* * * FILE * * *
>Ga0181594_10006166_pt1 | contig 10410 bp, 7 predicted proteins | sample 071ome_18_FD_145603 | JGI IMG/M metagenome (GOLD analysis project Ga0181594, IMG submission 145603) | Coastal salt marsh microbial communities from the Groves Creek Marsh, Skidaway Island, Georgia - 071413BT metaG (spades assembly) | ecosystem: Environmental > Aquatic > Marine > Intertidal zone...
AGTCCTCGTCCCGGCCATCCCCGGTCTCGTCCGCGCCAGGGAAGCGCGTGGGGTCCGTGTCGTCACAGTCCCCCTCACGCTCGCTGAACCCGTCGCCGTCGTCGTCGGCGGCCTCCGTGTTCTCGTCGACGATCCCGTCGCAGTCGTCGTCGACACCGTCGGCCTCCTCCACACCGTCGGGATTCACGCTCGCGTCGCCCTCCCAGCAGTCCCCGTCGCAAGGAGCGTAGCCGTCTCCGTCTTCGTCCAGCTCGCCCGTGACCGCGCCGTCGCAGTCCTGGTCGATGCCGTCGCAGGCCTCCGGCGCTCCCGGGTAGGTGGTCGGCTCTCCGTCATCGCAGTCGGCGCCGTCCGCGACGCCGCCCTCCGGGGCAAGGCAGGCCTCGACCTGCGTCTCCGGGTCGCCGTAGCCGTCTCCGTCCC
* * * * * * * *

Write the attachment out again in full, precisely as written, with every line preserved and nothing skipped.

>Ga0181594_10006166_pt1 | contig 10410 bp, 7 predicted proteins | sample 071ome_18_FD_145603 | JGI IMG/M metagenome (GOLD analysis project Ga0181594, IMG submission 145603) | Coastal salt marsh microbial communities from the Groves Creek Marsh, Skidaway Island, Georgia - 071413BT metaG (spades assembly) | ecosystem: Environmental > Aquatic > Marine > Intertidal zone...
AGTCCTCGTCCCGGCCATCCCCGGTCTCGTCCGCGCCAGGGAAGCGCGTGGGGTCCGTGTCGTCACAGTCCCCCTCACGCTCGCTGAACCCGTCGCCGTCGTCGTCGGCGGCCTCCGTGTTCTCGTCGACGATCCCGTCGCAGTCGTCGTCGACACCGTCGGCCTCCTCCACACCGTCGGGATTCACGCTCGCGTCGCCCTCCCAGCAGTCCCCGTCGCAAGGAGCGTAGCCGTCTCCGTCTTCGTCCAGCTCGCCCGTGACCGCGCCGTCGCAGTCCTGGTCGATGCCGTCGCAGGCCTCCGGCGCTCCCGGGTAGGTGGTCGGCTCTCCGTCATCGCAGTCGGCGCCGTCCGCGACGCCGCCCTCCGGGGCAAGGCAGGCCTCGACCTGCGTCTCCGGGTCGCCGTAGCCGTCTCCGTCCC